But I was more than a bit surprised at the message some of the bloggers came away with from Bernstein - apparently liberal bloggers aren't carrying the Administration's water enough when it comes to talking about the stimulus package they signed into law last year.
I wasn't there - but here's what Erin Kotecki Vest at BlogHer had to say about it:
...I also walked away feeling the message we were supposed to leave with was this: It's our duty as bloggers to help sell YOU on the stimulus. Bernstein wanted to know where the positive blog posts were on the great things the Recovery Act was doing.And Americablog's John Aravosis, a longtime friend who supported candidate Obama fairly early in the primaries, had this to say:
This is where I let out a heavy sigh and curse the DC machine that seems to have sucked the souls of many.
How am I supposed to blog these awesome stats (and there really are some good ones) on how we're on the road to recovery when all I have are "seed" projects that don't kick in for years and years and things that haven't, necessarily, trickled down to my family, your family, our lives?
...The only reason we're facing a budget constraint is because we gave in on the political constraint. We permitted Republicans to spin the first stimulus as an abysmal failure, when in fact it created or saved up to 2m jobs. Since Democrats didn't adequately defend the stimulus, and didn't sufficiently paint the deficit as the Republicans' doing, we now are not "politically" permitted to have a larger stimulus because the fiscal constraint has become more important than economic recovery.Well. Where to start.
And whose fault is that?
Bernstein said that the progressive blogs (perhaps he said progressive media in general) haven't done enough over the past year to tell the positive side of the stimulus.
First of all, if the Administration isn't happy with the way the stimulus bill has been "sold" to the public, they should probably look in the mirror. But let's just say dressing down a blogger for not cheering hard enough isn't my idea of an effective outreach strategy.
See, John Aravosis isn't just an influential and passionate blogger. John gets invited to appear on television a lot, because he's smart and pithy and aggressive. John has dozens of contacts on Capitol Hill. And John has raised more than $40,000 for the Obama campaign, and thousands upon thousands more for Congressional candidates nationwide. There's simply no way Jared Bernstein would walk up to someone who ISN'T a blogger but has raised tens if not hundreds of thousands of dollars for Democrats and scold him for not being a big enough cheerleader. Bernstein would instead thank the fundraiser for the support and explain, in specific terms, how his boss was going to follow up on the promises he made.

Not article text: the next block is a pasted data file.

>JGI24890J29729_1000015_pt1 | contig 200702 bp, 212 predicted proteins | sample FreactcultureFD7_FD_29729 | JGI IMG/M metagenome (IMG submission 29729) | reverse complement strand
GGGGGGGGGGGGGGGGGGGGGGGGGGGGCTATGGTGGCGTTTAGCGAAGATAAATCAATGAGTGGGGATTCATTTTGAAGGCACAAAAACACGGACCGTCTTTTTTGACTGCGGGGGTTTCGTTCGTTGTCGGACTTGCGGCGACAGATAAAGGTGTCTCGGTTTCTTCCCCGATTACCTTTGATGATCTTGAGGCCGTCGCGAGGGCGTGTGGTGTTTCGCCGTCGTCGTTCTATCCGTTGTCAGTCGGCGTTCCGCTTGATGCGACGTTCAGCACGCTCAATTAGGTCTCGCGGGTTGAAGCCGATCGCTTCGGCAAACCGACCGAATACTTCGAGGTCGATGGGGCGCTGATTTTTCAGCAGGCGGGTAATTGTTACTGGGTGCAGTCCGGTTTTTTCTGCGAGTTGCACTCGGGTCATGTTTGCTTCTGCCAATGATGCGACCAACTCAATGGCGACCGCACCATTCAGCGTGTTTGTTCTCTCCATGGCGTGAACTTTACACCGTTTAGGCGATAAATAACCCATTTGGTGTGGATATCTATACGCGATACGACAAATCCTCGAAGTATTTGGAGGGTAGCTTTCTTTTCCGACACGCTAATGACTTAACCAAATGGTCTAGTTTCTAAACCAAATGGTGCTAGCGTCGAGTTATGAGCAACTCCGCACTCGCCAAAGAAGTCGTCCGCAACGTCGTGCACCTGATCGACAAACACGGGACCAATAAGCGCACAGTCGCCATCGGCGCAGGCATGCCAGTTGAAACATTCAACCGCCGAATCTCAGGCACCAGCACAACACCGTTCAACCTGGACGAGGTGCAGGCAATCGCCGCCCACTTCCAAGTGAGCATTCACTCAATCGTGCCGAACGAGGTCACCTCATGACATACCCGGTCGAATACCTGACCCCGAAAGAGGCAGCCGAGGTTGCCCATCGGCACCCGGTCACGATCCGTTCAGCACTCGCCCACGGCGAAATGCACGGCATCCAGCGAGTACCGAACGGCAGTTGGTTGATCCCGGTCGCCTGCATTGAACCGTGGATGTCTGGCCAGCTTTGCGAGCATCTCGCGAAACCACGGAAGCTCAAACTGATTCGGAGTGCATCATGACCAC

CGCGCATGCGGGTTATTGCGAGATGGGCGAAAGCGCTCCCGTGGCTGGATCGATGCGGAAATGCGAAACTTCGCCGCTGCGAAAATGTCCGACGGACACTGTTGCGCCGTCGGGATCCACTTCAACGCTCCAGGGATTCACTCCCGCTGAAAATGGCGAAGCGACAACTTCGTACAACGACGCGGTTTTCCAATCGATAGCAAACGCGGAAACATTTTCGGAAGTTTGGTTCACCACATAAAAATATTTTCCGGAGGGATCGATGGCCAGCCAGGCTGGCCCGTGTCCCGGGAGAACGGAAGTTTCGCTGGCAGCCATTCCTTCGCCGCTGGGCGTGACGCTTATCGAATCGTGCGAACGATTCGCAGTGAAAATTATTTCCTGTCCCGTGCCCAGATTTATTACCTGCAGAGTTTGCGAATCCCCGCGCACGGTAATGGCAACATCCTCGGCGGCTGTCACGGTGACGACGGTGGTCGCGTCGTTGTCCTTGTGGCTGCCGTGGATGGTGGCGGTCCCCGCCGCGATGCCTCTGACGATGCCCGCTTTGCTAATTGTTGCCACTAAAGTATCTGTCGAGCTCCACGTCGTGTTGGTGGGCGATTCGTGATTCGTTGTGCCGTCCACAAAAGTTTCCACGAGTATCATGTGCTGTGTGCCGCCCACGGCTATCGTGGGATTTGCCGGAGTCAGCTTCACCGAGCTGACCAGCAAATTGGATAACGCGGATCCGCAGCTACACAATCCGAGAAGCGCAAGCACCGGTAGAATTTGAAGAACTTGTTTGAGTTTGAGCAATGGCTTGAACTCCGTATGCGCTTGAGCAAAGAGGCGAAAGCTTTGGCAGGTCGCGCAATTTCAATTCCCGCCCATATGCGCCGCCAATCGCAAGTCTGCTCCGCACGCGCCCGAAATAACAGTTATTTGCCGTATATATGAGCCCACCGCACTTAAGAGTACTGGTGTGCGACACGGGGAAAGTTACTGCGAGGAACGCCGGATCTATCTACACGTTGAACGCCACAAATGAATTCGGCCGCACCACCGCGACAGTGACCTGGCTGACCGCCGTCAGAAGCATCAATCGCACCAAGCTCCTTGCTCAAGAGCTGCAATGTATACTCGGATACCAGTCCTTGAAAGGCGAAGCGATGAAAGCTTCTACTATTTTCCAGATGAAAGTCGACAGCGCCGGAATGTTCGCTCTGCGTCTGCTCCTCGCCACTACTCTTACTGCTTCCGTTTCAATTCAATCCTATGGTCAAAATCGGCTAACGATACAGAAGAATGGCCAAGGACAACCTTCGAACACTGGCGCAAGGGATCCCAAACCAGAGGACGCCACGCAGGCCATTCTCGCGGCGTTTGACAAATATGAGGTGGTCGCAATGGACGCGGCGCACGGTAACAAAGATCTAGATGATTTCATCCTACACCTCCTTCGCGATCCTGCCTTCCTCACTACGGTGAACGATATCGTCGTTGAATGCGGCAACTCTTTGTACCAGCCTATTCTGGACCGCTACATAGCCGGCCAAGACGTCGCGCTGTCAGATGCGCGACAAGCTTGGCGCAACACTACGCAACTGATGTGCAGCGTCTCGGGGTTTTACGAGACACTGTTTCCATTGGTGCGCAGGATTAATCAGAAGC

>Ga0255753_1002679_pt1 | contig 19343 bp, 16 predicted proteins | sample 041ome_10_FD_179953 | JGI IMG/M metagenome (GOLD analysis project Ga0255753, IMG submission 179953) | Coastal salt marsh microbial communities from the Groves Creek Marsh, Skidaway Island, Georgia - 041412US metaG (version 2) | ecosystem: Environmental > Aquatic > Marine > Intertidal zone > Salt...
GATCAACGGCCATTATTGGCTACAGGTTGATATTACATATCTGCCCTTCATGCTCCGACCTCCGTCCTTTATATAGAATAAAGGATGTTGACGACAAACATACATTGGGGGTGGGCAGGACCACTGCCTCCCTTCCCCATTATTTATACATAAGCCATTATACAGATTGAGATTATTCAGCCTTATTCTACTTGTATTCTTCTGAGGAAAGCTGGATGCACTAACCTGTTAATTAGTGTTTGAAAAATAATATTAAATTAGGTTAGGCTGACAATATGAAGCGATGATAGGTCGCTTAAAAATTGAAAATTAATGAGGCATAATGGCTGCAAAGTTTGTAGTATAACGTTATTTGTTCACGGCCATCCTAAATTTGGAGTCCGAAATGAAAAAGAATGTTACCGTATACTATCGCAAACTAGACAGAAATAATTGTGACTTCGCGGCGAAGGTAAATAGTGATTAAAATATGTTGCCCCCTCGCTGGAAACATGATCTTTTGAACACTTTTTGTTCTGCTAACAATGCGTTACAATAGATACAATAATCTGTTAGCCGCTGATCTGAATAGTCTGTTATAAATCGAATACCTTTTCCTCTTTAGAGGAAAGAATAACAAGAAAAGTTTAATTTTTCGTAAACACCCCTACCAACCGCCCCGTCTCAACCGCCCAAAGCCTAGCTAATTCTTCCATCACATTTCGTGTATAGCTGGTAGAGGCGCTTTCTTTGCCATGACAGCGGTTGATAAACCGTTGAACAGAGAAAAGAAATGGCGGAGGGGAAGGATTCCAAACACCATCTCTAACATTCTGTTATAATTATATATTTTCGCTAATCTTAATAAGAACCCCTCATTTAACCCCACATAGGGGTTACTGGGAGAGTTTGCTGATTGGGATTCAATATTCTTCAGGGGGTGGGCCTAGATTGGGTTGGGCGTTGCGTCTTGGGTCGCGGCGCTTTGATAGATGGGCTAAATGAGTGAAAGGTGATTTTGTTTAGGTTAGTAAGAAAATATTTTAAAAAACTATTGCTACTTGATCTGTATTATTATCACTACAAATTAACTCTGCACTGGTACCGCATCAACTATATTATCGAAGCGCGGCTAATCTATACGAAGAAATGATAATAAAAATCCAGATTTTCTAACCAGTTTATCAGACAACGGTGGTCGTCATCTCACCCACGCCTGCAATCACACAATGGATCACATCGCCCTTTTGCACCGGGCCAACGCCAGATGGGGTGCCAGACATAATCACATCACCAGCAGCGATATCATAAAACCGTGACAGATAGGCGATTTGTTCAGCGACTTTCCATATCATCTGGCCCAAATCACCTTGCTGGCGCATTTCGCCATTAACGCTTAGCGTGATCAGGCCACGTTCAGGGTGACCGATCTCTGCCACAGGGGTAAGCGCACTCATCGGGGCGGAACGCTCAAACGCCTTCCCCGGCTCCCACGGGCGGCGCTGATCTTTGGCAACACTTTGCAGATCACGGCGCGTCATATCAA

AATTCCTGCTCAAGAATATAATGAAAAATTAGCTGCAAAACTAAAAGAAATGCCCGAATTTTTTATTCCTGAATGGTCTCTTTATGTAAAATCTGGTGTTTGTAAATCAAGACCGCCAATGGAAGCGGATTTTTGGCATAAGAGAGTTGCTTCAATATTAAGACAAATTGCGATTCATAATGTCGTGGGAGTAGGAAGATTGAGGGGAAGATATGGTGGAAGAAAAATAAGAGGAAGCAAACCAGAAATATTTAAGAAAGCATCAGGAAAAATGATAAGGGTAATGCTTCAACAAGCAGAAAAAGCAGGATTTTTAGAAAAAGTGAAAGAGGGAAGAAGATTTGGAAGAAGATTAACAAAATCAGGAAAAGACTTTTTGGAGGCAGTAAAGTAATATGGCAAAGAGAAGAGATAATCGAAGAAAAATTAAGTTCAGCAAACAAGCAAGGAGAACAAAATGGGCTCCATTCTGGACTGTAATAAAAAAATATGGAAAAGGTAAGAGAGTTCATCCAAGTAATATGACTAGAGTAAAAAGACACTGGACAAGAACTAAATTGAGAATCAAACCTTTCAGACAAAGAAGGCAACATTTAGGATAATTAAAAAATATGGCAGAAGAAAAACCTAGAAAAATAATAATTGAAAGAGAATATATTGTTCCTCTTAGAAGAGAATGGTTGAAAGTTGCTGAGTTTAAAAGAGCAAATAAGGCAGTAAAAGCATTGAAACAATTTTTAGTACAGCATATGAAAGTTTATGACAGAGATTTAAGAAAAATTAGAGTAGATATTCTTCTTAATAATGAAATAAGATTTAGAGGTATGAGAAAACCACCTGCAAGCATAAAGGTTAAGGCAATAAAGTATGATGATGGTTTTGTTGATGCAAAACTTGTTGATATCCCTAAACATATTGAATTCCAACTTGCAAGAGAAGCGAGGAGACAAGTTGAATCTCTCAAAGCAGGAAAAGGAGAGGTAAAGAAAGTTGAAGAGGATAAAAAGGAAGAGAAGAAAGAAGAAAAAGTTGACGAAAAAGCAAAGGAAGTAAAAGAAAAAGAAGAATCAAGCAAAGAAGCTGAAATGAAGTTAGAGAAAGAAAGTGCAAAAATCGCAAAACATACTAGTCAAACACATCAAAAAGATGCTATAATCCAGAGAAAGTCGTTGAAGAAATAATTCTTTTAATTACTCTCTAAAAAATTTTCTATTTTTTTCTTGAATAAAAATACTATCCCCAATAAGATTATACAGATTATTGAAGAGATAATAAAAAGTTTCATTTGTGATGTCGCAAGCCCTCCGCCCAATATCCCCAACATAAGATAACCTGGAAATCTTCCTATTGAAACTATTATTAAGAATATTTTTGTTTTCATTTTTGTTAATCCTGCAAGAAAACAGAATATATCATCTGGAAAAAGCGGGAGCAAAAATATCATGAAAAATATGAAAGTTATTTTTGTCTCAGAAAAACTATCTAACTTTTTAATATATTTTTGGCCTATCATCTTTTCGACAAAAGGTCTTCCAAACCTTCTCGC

This is the difference people miss about social media, particularly in Democratic politics. Bloggers aren't simply "media," unbiased or otherwise. They're activists. They're fundraisers. They're the base. Remember the "contributions cloud" I put together for Senator Hagan last week?
See that ridiculously big "ActBlue" right there? That's how Democrats finance campaigns today. Through the Internet. It's bloggers like John who direct readers to send big gobs of money to candidates, through ActBlue. All those little dots represent the small amounts of money raised from more "traditional" sources when compared to ActBlue.
I don't know how (or if) Erin Kotecki Vest raised money for candidates, but I know dozens if not hundreds of top-tier commercial brands are constantly knocking on her virtual door, asking her to review products, mention particular names, and so on. She's enormously influential among online moms. She's also part of the Democratic base. And let's be clear: a big chunk of the Democratic base is very disappointed in the Obama Administration right now.
Jared Bernstein needs to understand something. Meetings at the White House are nice, and it's good that he's doing them. But as politics is practiced these days, bloggers don't work for him.
He works for them.